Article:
As of React 17 the term Stateless Functional components is misleading and should be avoided (React.SFC deprecated, Dan Abramov on React.SFC), they can have a state, they can have hooks (that act as the lifecycle methods) as well, they more or less overlap with class components

Class based components

Functional components:

Why i prefer Funtional components

  • React provide the useEffect hook which is a very clear and concise way to combine the componentDidMount, componentDidUpdate and componentWillUnmount lifecycle methods
  • With hooks you can extract logic that can be easily shared across components and testable
  • less confusion about the scoping

React motivation on why using hooks (i.e. functional components).

score:46

Always try to use stateless functions (functional components) whenever possible. There are scenarios where you'll need to use a regular React class:

  • The component needs to maintain state
  • The component is re-rendering too much and you need to control that via shouldComponentUpdate
  • You need a container component

UPDATE

There's now a React class called PureComponent that you can extend (instead of Component) which implements its own shouldComponentUpdate that takes care of shallow props comparison for you. Read more

score:60

UPDATE March 2019

Building on what was stated in my original answer:

Are there any fundamental differences between React functions and classes at all? Of course, there are — in the mental model.

https://overreacted.io/how-are-function-components-different-from-classes/

UPDATE Feb 2019:

With the introduction of React hooks, it seems as though the React teams wants us to use functional components whenever possible (which better follows JavaScript's functional nature).

Their motivation:

1.) It’s hard to reuse stateful logic between components
2.) Complex components become hard to understand
3.) Classes confuse both people and machines

A functional component with hooks can do almost everything a class component can do, without any of the draw backs mentions above.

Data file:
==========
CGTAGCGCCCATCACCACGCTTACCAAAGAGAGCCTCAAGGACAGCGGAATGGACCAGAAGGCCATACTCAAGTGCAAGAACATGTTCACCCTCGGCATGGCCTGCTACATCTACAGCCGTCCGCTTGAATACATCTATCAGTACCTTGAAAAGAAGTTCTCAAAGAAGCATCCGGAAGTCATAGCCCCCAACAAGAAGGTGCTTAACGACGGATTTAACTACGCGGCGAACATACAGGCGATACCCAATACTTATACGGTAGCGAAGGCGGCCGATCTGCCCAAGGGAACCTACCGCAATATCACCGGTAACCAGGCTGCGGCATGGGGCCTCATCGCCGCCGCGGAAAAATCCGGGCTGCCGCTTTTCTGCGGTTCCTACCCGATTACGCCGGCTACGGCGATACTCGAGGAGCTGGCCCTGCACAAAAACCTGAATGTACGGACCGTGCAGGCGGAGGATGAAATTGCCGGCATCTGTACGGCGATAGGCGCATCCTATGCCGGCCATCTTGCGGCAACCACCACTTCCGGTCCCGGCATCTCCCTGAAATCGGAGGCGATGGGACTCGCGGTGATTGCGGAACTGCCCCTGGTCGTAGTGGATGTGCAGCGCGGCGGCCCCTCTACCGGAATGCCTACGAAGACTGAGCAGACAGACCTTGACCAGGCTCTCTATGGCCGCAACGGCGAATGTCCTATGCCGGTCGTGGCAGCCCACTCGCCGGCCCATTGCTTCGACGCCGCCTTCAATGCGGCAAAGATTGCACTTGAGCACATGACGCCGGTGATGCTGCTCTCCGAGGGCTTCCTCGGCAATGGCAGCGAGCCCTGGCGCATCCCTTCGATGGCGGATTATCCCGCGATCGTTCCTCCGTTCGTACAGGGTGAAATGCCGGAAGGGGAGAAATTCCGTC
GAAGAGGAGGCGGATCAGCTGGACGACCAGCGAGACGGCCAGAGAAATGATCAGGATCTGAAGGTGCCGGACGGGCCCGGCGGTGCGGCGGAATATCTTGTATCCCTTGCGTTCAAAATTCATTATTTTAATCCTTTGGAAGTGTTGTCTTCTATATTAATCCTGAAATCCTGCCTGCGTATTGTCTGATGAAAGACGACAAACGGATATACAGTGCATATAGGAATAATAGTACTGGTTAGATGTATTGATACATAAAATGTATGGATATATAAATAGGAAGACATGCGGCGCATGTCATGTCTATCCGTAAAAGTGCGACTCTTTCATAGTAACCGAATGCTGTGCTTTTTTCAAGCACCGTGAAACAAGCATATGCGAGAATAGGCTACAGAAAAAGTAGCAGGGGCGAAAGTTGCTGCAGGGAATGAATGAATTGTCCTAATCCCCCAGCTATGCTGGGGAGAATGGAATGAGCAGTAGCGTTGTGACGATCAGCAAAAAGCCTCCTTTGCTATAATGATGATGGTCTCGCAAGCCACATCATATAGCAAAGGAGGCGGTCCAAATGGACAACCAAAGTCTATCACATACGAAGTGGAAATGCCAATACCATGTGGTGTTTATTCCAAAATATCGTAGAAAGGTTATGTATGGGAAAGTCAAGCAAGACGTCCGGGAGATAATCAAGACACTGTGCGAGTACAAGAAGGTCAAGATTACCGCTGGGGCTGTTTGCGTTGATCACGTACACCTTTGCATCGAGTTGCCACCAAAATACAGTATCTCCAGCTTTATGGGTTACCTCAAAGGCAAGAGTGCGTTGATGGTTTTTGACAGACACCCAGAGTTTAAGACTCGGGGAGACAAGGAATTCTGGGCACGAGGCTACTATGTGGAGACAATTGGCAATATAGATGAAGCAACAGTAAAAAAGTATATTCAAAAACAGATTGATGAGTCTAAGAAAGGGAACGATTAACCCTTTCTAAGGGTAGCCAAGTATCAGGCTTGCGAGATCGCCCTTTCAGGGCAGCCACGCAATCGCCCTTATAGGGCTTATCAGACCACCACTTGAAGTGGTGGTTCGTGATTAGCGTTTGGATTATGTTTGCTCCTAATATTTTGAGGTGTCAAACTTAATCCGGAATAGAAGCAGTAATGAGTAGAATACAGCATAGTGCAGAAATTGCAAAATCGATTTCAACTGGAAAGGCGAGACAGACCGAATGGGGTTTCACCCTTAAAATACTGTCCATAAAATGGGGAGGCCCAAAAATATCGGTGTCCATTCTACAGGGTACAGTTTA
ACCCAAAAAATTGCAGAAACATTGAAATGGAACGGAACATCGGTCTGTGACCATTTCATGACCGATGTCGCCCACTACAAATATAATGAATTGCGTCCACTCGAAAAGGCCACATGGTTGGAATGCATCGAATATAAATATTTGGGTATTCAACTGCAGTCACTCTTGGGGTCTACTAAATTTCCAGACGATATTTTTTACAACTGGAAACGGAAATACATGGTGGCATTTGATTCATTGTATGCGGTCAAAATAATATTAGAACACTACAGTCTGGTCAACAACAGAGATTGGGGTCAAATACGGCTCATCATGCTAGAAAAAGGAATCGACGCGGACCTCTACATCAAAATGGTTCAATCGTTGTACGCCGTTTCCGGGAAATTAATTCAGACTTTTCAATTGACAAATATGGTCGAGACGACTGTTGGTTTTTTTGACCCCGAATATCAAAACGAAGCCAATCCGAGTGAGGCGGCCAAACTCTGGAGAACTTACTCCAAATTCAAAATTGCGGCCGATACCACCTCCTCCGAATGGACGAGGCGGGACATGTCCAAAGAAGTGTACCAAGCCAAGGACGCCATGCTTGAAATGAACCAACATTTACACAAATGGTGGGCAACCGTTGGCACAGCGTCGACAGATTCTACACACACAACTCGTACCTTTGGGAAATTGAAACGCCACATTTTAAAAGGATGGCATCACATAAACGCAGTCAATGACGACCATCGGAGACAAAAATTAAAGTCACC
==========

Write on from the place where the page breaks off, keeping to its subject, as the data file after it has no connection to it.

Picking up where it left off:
I recommend using them as soon as you are able.

Original Answer

Functional components aren't any more lightweight than class based components, "they perform exactly as classes." - https://github.com/facebook/react/issues/5677#issuecomment-241190513

The above link is a little dated, but React 16.7.0's documentation says that functional and class components:

are equivalent from React’s point of view

https://reactjs.org/docs/components-and-props.html#stateless-functions

There is essentially no difference between a functional component and a class component that just implements the render method, other than the syntax.

In the future (quoting the above link):

we [React] might add such optimizations

If you're trying to boost performance by eliminating unnecessary renders, both approaches provide support. memo for functional components and PureComponent for classes.

-https://reactjs.org/docs/react-api.html#reactmemo

-https://reactjs.org/docs/react-api.html#reactpurecomponent

It's really up to you. If you want less boilerplate, go functional. If you love functional programming and don't like classes, go functional. If you want consistency between all components in your codebase, go with classes. If you're tired of refactoring from functional to class based components when you need something like state, go with classes.